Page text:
“To us a Child is born to us a Son is given, the mighty God the Prince of Peace.”
ONCE more this Chriﬆmas, in readings and sung in carols, we shall hear these familiar words of Isaiah foretelling the birth of the Son of God, Jesus Chriﬆ our Lord. The birth of a child brings joy, the delight of an emerging personality, hope for the future. Each newborn child raises the queﬆion once asked about the infant John the Baptiﬆ: “What kind of child will this be?”
The great thing for us Chriﬆian people is indeed what kind of child John turned out to be, and even more so what kind of child Jesus turned out to be. Who Jesus Christ is forms the core of our faith. The yearly cycle of the Church’s feaﬆs in which we encounter the powerful events of the Lord’s birth, death, resurrection and return to the Father, refresh and charge anew our energies of faith and discipleship in this world. That’s intentional. It’s the fulfilment of Chriﬆ’s promise, “I will not leave you as orphans,” “I am with you always, to the end of time.”
Chriﬆmas for us is a wonderful time. Even its crass jingle bells materialism all around us is a reflection of the truth of the Word made Flesh – the unseen God now has visible material form in a human body which will become the sacrifice that saves us. Our gift-giving at this time is all because God first gave each of us such a great gift.
The confidence and joy that is God’s ongoing gift to us each Chriﬆmas helps us to keep a right perspective amid all the negative and worrying things that cast a gloom and an uncertainty across our society. It has been a tough year for everyone who loves the Church as we have faced our failures under the scrutiny of the Royal Commission and responded to the pain of the victims of child sexual abuse within our communities. We await the recommendations of the Royal Commission as it concludes its work in 2017. At all levels of the Church we are determined that our parishes and all our institutions will be the safest of places for all children.
Across a wider view, the biggest challenge for Christians is to find a language that can communicate with a society that is increasingly unable or unwilling to form any religious view. Its politically correct gurus deny that there are universal truths or a reality founded in human nature. We look on in amazement that within such a short span of years gender theorists can demand we accept the idea that being male and female are identities imposed upon us and from which we must free ourselves to decide what we would like to be. This is stranger even than seeing nothing peculiar in the word ‘marriage’ being applied to a relationship between two persons of the same sex.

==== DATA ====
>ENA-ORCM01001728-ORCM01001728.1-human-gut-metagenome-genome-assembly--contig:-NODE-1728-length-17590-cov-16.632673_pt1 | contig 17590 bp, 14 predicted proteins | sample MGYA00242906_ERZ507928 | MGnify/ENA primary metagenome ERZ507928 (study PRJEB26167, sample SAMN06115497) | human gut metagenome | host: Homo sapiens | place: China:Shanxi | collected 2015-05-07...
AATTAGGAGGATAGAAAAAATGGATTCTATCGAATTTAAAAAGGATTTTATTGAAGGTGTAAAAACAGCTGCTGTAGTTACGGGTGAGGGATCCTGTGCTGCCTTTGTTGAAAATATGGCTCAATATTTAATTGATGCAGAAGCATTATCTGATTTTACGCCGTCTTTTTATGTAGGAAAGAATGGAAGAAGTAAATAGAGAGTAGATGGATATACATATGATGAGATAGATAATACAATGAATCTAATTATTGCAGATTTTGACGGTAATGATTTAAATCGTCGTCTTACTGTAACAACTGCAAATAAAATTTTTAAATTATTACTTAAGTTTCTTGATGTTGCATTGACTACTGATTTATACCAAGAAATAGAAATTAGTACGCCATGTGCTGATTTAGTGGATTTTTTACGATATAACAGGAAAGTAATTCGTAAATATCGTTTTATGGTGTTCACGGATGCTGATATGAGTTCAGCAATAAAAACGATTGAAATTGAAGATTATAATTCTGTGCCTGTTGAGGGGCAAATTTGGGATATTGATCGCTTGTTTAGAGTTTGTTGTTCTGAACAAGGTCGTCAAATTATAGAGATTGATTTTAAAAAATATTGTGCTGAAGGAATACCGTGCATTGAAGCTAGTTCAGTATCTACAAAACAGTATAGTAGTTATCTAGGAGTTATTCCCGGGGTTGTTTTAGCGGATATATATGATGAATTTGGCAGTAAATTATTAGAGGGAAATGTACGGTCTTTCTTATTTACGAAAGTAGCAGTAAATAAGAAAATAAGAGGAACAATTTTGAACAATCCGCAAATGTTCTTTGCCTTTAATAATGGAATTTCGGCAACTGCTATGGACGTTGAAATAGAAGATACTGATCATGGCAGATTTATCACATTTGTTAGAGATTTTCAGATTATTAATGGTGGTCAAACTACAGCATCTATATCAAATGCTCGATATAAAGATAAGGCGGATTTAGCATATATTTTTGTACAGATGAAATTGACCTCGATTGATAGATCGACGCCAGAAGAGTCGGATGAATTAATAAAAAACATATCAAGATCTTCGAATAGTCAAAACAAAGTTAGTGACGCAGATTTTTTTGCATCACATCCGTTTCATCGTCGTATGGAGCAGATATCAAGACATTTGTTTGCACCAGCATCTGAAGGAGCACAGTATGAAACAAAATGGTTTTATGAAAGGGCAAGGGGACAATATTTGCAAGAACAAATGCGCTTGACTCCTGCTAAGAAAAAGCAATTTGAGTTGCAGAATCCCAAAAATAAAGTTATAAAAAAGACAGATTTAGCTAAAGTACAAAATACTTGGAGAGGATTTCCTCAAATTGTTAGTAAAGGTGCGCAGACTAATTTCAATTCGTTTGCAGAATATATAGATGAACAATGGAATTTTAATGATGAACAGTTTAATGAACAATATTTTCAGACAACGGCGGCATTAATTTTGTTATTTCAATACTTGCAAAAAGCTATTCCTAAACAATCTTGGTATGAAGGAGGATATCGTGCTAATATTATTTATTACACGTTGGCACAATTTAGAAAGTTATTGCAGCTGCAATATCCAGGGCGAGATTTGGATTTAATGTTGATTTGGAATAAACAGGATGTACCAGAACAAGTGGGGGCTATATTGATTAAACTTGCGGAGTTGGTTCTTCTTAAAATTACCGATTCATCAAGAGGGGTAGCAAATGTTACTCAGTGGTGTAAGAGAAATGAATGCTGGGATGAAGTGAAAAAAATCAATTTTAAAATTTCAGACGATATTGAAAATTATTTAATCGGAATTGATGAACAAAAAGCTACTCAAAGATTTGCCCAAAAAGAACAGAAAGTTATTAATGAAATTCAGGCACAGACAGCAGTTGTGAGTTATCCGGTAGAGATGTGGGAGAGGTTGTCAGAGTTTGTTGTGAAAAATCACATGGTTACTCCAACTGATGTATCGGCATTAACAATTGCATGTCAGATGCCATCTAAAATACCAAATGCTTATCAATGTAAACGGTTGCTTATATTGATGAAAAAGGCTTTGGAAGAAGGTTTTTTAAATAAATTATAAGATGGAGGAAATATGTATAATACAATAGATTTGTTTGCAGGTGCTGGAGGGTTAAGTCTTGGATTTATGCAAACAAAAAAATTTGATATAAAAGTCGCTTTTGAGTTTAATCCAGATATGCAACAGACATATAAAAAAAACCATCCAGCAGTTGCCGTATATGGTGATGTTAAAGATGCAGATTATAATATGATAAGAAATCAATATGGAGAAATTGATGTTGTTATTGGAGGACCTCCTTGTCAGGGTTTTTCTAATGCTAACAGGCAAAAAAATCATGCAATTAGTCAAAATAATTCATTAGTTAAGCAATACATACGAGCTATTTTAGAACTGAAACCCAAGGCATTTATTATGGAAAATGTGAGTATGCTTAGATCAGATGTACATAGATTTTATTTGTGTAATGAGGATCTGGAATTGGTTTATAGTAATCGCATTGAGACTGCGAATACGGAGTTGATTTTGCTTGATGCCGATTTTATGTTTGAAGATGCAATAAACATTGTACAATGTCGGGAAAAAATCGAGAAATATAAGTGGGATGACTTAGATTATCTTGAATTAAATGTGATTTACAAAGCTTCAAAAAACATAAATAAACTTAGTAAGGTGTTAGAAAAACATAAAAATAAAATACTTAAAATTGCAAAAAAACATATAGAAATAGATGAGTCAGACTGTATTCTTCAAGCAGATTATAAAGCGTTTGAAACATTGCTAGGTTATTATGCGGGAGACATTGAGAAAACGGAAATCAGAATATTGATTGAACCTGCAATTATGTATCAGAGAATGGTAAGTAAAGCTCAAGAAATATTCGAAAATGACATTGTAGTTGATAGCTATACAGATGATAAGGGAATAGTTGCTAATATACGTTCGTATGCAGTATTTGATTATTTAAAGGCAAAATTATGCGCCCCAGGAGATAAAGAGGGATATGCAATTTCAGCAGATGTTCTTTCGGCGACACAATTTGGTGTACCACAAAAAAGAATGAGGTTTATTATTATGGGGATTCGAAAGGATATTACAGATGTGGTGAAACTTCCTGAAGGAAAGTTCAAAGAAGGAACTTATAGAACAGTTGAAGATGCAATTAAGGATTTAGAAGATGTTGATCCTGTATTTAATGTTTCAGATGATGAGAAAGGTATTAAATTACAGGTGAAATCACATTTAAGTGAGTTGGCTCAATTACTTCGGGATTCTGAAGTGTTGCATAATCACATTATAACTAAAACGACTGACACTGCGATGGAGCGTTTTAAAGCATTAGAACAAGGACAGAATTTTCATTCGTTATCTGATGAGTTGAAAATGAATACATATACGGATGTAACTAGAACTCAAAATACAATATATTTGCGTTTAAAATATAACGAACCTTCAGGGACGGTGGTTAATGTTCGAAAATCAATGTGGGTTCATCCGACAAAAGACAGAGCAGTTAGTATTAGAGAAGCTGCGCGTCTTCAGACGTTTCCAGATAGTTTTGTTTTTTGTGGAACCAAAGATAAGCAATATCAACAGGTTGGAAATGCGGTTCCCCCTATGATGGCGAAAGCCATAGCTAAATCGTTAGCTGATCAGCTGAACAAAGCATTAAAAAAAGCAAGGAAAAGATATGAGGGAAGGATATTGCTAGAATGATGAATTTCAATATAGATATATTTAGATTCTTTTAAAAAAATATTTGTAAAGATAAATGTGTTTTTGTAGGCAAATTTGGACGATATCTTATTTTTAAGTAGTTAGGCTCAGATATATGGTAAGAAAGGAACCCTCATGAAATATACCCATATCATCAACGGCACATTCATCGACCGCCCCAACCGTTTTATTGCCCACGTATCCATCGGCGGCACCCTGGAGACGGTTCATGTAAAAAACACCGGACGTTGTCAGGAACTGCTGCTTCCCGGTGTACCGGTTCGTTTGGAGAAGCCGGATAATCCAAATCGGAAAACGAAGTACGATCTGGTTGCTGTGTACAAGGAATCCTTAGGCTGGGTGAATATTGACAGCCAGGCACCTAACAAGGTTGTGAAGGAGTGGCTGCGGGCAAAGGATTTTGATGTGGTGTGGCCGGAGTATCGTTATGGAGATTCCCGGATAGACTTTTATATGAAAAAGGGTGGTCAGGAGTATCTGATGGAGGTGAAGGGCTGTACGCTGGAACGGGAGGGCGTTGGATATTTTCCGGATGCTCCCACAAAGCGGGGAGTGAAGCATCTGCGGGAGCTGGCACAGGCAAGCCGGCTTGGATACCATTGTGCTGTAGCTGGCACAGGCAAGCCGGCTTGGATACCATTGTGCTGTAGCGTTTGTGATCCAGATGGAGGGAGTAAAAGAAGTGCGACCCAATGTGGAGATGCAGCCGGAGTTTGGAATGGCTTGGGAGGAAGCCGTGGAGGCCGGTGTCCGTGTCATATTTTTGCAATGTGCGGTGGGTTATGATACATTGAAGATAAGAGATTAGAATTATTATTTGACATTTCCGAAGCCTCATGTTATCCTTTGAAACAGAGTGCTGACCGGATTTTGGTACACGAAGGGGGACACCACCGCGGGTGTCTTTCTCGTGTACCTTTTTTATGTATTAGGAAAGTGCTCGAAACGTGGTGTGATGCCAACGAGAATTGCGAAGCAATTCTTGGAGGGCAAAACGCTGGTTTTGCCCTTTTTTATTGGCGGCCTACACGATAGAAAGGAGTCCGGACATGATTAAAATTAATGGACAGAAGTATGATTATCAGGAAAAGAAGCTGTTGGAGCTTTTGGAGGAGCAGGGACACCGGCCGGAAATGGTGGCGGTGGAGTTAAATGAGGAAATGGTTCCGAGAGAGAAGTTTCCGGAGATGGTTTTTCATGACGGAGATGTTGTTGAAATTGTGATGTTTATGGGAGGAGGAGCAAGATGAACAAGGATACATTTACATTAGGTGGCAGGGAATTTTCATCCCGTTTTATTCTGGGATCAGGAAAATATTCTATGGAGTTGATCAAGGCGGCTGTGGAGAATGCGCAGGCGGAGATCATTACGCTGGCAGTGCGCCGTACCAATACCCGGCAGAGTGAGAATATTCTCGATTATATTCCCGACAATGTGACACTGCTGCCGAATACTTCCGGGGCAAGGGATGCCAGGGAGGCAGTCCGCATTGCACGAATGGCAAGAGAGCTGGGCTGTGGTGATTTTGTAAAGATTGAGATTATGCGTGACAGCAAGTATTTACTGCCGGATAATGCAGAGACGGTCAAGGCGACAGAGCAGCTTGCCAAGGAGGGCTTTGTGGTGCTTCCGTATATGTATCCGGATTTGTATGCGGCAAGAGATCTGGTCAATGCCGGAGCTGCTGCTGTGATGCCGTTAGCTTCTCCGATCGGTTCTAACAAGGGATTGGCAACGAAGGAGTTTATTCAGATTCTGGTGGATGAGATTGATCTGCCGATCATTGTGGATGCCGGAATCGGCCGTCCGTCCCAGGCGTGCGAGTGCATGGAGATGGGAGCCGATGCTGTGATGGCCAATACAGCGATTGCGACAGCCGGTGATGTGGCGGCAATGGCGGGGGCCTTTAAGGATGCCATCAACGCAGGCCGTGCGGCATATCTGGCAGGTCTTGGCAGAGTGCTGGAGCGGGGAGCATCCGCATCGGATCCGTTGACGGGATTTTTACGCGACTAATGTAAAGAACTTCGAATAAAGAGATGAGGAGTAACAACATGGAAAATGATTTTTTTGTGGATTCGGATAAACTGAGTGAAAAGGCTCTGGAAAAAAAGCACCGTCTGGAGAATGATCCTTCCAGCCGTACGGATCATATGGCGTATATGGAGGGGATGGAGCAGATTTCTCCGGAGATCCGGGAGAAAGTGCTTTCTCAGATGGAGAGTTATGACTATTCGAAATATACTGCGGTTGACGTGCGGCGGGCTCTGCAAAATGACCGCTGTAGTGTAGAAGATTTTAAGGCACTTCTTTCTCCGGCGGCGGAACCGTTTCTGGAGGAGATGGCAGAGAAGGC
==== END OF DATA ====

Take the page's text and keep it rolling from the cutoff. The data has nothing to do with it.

The fact is that once God has been removed from the picture, human beings are without any fixed points of reference. Believing in nothing leads to believing in anything. We are beginning to see the high price being paid for this willed disconnection from the good, the true, and the beautiful in the ugliness of disorientation and loﬆness, escape into the dead ends of drug addiction and casual sex, and a despairing fear of the future that follows on from the loss of personal bearings that can be relied upon. Let’s pray this Chriﬆmas that the Child born to us will reveal to many Australians the true bearings of their way home to the Father.
Last year in this letter I asked for your Chriﬆmas prayers and remembrances for the Chriﬆians suffering so terribly in Iraq and Syria. In the last twelve months the tragedy has reached new horrors for these people as we watch helplessly the bombardment to liberate Aleppo. Happily, many of them have been among the 8,317 refugees from Syria and Iraq brought to Auﬆralia by our government in a policy announcing 12,000 new places. But why is it that a country like ours, with its deep Chriﬆian roots and largely Chriﬆian population, cannot ﬆir its elected representatives to give refugee status specifically to greater numbers of persecuted Chriﬆians, as well as to other religious minorities suffering in the same way?
The people of these Chriﬆian communities – Egyptian Copts, Lebanese Maronites and Melkites, Iraqi Chaldeans and Assyrians in particular – who have already settled in Auﬆralia characteristically integrate and learn English quickly, find employment in trades and professions, and educate and bring their families up to promising futures in this country. Like the postwar immigrations from countries such as Italy, Greece, Poland and later Vietnam they bring great contributions to the diverse social fabric of our country. A sad aspect is that all of them love their homelands and heritage, and in leaving them behind feel they have diminished their capacity for political and social recovery. The Chaldean Catholics, for instance, who have large communities in Auﬆralia led by Archbishop Amel Nona in Sydney, trace a heritage back to the Assyrians of Mesopotamia centuries before Chriﬆ.
To us a Child is born, to us a Son is given. May the peace of our new-born Saviour, and the intercession of the Blessed Virgin, remain in your hearts and homes during this Holy Season, and also especially with refugee families who at this moment have neither home nor assured future.
Geoffrey Jarrett, Bishop of Lismore, 17 December 2016